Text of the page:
The Nudibranch Craze May 29 2015

Nudibranchs (pronounced Noodi-brank) are a group of soft-bodied marine gastropod mollusks which shed their shells after their larval stage. They are noted and identified for their often extraordinary colours and striking forms. 

13 Interesting Facts:

  • Nudibranchs have shells that are lost in the larval stage.
  • They also have tentacles on their head that helps them smell, taste and get around.
  • Eye-looking tentacles called 'rhinophores' on their heads help them smell their food and they can retract them when threatened. 
  • There are over 3,000 species of Nudibranch. Sized from a few mm to 12" and can weigh up to 3 pounds.
  • There are 2 types: 1) Dorid - which breathe through gills on their posterior (back) end. 2) Eolid - which have finger-like open-ages which cover their back (cerata) and have many functions, including breathing digestion and defense.
  • Nudibranchs have a foot and leave a slimy trail. 
  • Nudibranchs have poor vision.
  • They eat colourful food, which gives them their colour. 
  • They are toxic to prey but not to humans.
  • Some create their own food by eating coral with algae, they then absorb the algae chloroplast into the cerata where they photosynthesis using the sun.
  • Nudibranchs are hermaphrodites to maximize their chances of maternity.
  • Nudibranchs have a short life span, some up to a year and some only a few weeks.
  • Nudibranchs are what they eat. If they eat a mouthful of poisonous sponge of sea anemone stingers instead of getting sick or dying, they safely store these poisons in their own body until something eats it then the poison is released.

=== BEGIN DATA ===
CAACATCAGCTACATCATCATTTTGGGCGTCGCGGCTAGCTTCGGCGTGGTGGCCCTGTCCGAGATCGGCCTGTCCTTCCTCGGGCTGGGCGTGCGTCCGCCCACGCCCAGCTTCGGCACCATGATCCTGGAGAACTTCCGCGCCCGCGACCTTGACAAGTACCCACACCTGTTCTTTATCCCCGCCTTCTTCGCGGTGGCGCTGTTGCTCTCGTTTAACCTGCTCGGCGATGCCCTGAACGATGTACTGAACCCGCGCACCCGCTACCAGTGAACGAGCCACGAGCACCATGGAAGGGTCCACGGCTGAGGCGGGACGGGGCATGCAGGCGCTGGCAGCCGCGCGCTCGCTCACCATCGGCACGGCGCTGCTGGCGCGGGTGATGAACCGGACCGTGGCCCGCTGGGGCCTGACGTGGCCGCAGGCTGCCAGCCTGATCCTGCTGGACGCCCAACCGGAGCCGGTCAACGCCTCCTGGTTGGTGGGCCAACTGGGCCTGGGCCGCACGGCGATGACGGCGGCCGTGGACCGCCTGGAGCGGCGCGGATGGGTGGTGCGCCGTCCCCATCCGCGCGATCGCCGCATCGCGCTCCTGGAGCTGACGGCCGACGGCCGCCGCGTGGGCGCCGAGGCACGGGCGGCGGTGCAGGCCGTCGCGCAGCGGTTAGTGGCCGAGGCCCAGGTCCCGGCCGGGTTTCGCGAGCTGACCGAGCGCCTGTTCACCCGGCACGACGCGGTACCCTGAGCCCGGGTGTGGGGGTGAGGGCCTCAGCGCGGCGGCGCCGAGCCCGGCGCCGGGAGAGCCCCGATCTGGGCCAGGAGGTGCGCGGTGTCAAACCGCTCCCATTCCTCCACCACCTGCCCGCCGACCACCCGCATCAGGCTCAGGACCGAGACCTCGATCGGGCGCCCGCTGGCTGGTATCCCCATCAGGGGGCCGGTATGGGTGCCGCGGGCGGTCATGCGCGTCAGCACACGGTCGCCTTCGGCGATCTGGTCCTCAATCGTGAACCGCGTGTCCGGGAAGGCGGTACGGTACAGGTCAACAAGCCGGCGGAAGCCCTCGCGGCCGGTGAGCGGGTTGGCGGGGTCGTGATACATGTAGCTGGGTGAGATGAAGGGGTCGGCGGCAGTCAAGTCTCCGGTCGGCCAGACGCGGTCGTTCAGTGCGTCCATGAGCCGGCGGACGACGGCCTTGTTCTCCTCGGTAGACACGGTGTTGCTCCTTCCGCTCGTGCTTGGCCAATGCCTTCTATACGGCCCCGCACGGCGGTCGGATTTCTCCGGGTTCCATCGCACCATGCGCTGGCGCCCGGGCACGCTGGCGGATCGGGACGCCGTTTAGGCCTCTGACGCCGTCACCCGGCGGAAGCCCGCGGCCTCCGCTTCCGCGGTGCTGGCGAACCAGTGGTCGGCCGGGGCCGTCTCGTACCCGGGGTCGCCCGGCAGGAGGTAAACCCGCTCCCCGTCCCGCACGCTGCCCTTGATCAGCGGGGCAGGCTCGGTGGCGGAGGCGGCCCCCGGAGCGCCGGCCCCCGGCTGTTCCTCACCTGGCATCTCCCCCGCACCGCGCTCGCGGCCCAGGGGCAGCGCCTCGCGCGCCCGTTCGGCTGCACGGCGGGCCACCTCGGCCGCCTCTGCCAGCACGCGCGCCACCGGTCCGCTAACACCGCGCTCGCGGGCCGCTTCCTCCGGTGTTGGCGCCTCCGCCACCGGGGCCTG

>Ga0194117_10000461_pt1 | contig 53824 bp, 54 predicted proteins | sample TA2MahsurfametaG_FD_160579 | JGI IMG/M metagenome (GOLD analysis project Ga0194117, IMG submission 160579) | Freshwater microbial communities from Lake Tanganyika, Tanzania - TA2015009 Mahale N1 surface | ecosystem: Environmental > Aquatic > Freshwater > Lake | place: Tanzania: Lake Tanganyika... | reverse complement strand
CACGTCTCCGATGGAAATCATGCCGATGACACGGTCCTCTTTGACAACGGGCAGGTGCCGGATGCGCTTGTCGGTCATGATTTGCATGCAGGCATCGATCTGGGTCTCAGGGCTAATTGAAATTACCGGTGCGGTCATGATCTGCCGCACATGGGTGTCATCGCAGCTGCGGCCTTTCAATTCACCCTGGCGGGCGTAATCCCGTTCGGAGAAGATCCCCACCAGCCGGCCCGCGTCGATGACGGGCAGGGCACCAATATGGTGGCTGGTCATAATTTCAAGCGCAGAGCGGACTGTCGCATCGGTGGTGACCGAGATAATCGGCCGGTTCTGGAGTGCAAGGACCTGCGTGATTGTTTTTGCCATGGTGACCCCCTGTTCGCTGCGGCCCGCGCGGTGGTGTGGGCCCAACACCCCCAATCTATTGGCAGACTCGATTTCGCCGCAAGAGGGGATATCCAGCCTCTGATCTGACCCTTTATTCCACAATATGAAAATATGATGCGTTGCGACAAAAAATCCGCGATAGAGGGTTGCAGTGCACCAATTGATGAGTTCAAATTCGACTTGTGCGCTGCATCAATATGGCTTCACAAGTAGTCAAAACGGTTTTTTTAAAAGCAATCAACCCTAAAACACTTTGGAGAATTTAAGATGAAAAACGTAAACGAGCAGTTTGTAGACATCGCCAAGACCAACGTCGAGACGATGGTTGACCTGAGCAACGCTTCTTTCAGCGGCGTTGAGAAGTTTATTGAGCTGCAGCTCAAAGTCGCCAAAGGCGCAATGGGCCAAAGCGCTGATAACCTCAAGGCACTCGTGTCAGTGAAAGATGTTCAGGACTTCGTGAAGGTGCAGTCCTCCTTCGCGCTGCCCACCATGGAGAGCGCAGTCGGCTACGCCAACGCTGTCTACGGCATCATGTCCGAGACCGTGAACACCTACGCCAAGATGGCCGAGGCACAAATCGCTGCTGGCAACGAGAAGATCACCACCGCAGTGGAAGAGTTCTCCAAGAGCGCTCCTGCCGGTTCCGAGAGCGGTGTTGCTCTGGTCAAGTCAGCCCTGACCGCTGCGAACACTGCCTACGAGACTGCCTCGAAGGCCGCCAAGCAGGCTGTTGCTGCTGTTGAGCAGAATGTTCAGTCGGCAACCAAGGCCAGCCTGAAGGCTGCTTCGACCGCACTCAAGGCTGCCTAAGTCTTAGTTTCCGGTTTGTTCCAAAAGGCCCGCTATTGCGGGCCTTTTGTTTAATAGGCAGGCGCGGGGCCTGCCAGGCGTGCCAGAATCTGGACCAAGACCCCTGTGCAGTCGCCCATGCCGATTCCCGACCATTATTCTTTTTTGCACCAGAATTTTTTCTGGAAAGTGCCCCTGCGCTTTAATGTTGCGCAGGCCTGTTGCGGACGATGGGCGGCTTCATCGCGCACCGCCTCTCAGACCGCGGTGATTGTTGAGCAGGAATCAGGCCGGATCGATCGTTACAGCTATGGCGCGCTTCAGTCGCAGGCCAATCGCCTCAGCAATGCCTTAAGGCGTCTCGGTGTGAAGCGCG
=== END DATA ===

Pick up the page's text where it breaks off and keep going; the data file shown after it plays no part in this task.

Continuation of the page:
In Cape Town we may not have whale sharks, turtles and manta rays as you would in most fair weather diving locations but we do have nudibranchs that might just change your diving forever. Often I find myself missing all the big stuff thanks to these little guys as their display of colour combined with its form can blow your mind. They are easily identified and named accordingly and often leads to very obvious names like 'Gas flame' nudibranch with some exceptions like our rare and notorious 'Mandela' nudibranch found along the Atlantic seaboard and often we spot them at sights closest to Robbin Island. 

We are honouring these unique tiny creates of the Cape Peninsula waters and will be holding a 'Nudi Competition'.

Just post your best shot into the 'Nudi Competition Album' on the Adrenalised Diving Facebook page. Remember to put your name on your shot.

To post your photo click here

The photo that receives the most 'likes' will win the competition and receive a R500 gift voucher.



 * Competition closes 31 July 2015